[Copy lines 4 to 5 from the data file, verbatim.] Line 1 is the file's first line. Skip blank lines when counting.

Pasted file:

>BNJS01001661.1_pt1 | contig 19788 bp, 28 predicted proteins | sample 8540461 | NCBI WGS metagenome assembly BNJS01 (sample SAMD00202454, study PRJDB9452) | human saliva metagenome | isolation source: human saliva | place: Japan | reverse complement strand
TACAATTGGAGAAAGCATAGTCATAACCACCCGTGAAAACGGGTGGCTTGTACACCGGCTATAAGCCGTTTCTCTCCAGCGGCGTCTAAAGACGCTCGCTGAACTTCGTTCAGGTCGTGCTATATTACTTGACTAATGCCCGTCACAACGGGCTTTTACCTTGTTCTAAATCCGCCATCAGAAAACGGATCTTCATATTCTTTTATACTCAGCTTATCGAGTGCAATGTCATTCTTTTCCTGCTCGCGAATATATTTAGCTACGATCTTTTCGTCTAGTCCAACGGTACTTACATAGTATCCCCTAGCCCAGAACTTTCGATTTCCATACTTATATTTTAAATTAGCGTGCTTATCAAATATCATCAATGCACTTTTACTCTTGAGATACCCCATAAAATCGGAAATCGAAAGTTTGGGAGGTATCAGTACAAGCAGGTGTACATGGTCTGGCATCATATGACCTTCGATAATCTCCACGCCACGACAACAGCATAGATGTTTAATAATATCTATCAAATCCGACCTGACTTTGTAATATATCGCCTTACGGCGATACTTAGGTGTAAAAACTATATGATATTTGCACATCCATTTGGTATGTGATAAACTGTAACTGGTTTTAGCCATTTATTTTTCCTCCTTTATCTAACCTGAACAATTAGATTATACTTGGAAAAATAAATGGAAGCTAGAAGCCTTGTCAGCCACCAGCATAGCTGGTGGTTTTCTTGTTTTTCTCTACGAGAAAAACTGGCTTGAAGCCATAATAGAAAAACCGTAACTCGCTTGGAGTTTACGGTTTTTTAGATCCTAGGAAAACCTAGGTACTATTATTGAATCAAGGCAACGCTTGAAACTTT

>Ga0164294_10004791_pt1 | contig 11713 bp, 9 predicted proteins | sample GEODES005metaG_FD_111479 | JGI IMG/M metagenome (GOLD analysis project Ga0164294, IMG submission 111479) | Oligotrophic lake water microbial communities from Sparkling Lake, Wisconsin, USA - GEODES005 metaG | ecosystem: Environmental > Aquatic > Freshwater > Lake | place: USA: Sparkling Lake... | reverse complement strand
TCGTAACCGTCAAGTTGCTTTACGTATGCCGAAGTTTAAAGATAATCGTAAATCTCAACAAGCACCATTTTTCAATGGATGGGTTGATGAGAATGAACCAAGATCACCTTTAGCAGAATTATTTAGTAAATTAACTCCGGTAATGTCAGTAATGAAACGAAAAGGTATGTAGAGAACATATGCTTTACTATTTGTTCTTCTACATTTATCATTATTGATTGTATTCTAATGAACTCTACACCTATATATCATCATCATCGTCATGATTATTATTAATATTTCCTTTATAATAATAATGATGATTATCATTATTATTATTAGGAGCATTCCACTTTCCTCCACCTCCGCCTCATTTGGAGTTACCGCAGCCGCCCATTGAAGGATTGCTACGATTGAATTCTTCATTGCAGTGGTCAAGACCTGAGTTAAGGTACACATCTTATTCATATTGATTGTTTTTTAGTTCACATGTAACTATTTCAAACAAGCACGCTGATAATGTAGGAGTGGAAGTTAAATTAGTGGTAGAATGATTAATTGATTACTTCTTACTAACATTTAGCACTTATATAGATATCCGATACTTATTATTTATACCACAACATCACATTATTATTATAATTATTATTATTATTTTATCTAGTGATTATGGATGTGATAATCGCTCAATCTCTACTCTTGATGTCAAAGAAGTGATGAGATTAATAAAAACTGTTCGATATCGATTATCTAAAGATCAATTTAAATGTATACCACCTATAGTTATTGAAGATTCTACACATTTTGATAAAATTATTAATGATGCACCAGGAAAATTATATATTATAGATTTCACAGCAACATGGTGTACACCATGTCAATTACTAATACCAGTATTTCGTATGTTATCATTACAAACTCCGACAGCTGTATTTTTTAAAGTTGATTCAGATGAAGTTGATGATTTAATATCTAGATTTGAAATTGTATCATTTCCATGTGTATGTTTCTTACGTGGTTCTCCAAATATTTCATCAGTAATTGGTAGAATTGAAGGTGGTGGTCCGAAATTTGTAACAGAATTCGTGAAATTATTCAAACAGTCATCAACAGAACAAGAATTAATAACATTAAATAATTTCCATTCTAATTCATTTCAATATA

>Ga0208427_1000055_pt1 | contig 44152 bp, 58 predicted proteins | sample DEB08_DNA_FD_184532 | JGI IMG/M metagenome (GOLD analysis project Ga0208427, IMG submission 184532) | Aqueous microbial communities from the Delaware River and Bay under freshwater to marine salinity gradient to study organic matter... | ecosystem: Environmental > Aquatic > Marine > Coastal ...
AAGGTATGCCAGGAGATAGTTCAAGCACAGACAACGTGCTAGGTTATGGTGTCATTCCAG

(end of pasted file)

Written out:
TCGTAACCGTCAAGTTGCTTTACGTATGCCGAAGTTTAAAGATAATCGTAAATCTCAACAAGCACCATTTTTCAATGGATGGGTTGATGAGAATGAACCAAGATCACCTTTAGCAGAATTATTTAGTAAATTAACTCCGGTAATGTCAGTAATGAAACGAAAAGGTATGTAGAGAACATATGCTTTACTATTTGTTCTTCTACATTTATCATTATTGATTGTATTCTAATGAACTCTACACCTATATATCATCATCATCGTCATGATTATTATTAATATTTCCTTTATAATAATAATGATGATTATCATTATTATTATTAGGAGCATTCCACTTTCCTCCACCTCCGCCTCATTTGGAGTTACCGCAGCCGCCCATTGAAGGATTGCTACGATTGAATTCTTCATTGCAGTGGTCAAGACCTGAGTTAAGGTACACATCTTATTCATATTGATTGTTTTTTAGTTCACATGTAACTATTTCAAACAAGCACGCTGATAATGTAGGAGTGGAAGTTAAATTAGTGGTAGAATGATTAATTGATTACTTCTTACTAACATTTAGCACTTATATAGATATCCGATACTTATTATTTATACCACAACATCACATTATTATTATAATTATTATTATTATTTTATCTAGTGATTATGGATGTGATAATCGCTCAATCTCTACTCTTGATGTCAAAGAAGTGATGAGATTAATAAAAACTGTTCGATATCGATTATCTAAAGATCAATTTAAATGTATACCACCTATAGTTATTGAAGATTCTACACATTTTGATAAAATTATTAATGATGCACCAGGAAAATTATATATTATAGATTTCACAGCAACATGGTGTACACCATGTCAATTACTAATACCAGTATTTCGTATGTTATCATTACAAACTCCGACAGCTGTATTTTTTAAAGTTGATTCAGATGAAGTTGATGATTTAATATCTAGATTTGAAATTGTATCATTTCCATGTGTATGTTTCTTACGTGGTTCTCCAAATATTTCATCAGTAATTGGTAGAATTGAAGGTGGTGGTCCGAAATTTGTAACAGAATTCGTGAAATTATTCAAACAGTCATCAACAGAACAAGAATTAATAACATTAAATAATTTCCATTCTAATTCATTTCAATATA

>Ga0208427_1000055_pt1 | contig 44152 bp, 58 predicted proteins | sample DEB08_DNA_FD_184532 | JGI IMG/M metagenome (GOLD analysis project Ga0208427, IMG submission 184532) | Aqueous microbial communities from the Delaware River and Bay under freshwater to marine salinity gradient to study organic matter... | ecosystem: Environmental > Aquatic > Marine > Coastal ...